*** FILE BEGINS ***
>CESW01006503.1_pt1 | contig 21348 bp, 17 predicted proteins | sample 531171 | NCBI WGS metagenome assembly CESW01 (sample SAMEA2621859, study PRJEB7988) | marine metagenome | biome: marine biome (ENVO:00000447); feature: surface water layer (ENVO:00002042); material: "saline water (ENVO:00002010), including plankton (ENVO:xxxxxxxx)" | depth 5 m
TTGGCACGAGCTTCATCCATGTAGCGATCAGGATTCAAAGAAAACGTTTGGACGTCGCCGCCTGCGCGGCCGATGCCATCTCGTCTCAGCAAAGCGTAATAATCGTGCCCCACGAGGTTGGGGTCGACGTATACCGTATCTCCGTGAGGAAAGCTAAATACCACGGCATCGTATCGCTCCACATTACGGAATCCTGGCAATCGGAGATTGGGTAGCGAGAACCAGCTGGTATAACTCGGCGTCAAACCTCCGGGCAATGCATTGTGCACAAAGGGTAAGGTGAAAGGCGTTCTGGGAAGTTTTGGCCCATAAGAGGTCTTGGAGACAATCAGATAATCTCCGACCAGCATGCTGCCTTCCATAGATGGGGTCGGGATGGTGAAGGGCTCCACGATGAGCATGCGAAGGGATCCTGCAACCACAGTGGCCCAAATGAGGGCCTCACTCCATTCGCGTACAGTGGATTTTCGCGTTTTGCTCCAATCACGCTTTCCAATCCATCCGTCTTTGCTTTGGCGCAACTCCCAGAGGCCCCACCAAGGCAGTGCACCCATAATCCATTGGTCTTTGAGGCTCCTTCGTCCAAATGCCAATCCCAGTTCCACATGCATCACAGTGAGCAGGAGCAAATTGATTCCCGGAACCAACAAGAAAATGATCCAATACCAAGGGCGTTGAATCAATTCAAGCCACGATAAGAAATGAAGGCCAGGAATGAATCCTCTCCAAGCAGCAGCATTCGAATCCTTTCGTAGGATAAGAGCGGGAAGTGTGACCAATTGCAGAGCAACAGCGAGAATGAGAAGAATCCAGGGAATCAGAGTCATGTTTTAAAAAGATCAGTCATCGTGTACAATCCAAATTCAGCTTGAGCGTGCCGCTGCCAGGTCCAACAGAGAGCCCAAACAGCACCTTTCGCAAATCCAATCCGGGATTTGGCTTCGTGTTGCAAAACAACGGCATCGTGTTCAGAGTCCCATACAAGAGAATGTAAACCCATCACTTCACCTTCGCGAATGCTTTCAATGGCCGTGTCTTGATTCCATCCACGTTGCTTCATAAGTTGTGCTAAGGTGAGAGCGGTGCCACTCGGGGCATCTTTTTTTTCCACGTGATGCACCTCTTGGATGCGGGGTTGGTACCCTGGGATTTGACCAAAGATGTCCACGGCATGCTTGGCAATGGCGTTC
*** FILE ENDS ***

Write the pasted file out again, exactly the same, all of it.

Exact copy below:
>CESW01006503.1_pt1 | contig 21348 bp, 17 predicted proteins | sample 531171 | NCBI WGS metagenome assembly CESW01 (sample SAMEA2621859, study PRJEB7988) | marine metagenome | biome: marine biome (ENVO:00000447); feature: surface water layer (ENVO:00002042); material: "saline water (ENVO:00002010), including plankton (ENVO:xxxxxxxx)" | depth 5 m
TTGGCACGAGCTTCATCCATGTAGCGATCAGGATTCAAAGAAAACGTTTGGACGTCGCCGCCTGCGCGGCCGATGCCATCTCGTCTCAGCAAAGCGTAATAATCGTGCCCCACGAGGTTGGGGTCGACGTATACCGTATCTCCGTGAGGAAAGCTAAATACCACGGCATCGTATCGCTCCACATTACGGAATCCTGGCAATCGGAGATTGGGTAGCGAGAACCAGCTGGTATAACTCGGCGTCAAACCTCCGGGCAATGCATTGTGCACAAAGGGTAAGGTGAAAGGCGTTCTGGGAAGTTTTGGCCCATAAGAGGTCTTGGAGACAATCAGATAATCTCCGACCAGCATGCTGCCTTCCATAGATGGGGTCGGGATGGTGAAGGGCTCCACGATGAGCATGCGAAGGGATCCTGCAACCACAGTGGCCCAAATGAGGGCCTCACTCCATTCGCGTACAGTGGATTTTCGCGTTTTGCTCCAATCACGCTTTCCAATCCATCCGTCTTTGCTTTGGCGCAACTCCCAGAGGCCCCACCAAGGCAGTGCACCCATAATCCATTGGTCTTTGAGGCTCCTTCGTCCAAATGCCAATCCCAGTTCCACATGCATCACAGTGAGCAGGAGCAAATTGATTCCCGGAACCAACAAGAAAATGATCCAATACCAAGGGCGTTGAATCAATTCAAGCCACGATAAGAAATGAAGGCCAGGAATGAATCCTCTCCAAGCAGCAGCATTCGAATCCTTTCGTAGGATAAGAGCGGGAAGTGTGACCAATTGCAGAGCAACAGCGAGAATGAGAAGAATCCAGGGAATCAGAGTCATGTTTTAAAAAGATCAGTCATCGTGTACAATCCAAATTCAGCTTGAGCGTGCCGCTGCCAGGTCCAACAGAGAGCCCAAACAGCACCTTTCGCAAATCCAATCCGGGATTTGGCTTCGTGTTGCAAAACAACGGCATCGTGTTCAGAGTCCCATACAAGAGAATGTAAACCCATCACTTCACCTTCGCGAATGCTTTCAATGGCCGTGTCTTGATTCCATCCACGTTGCTTCATAAGTTGTGCTAAGGTGAGAGCGGTGCCACTCGGGGCATCTTTTTTTTCCACGTGATGCACCTCTTGGATGCGGGGTTGGTACCCTGGGATTTGACCAAAGATGTCCACGGCATGCTTGGCAATGGCGTTC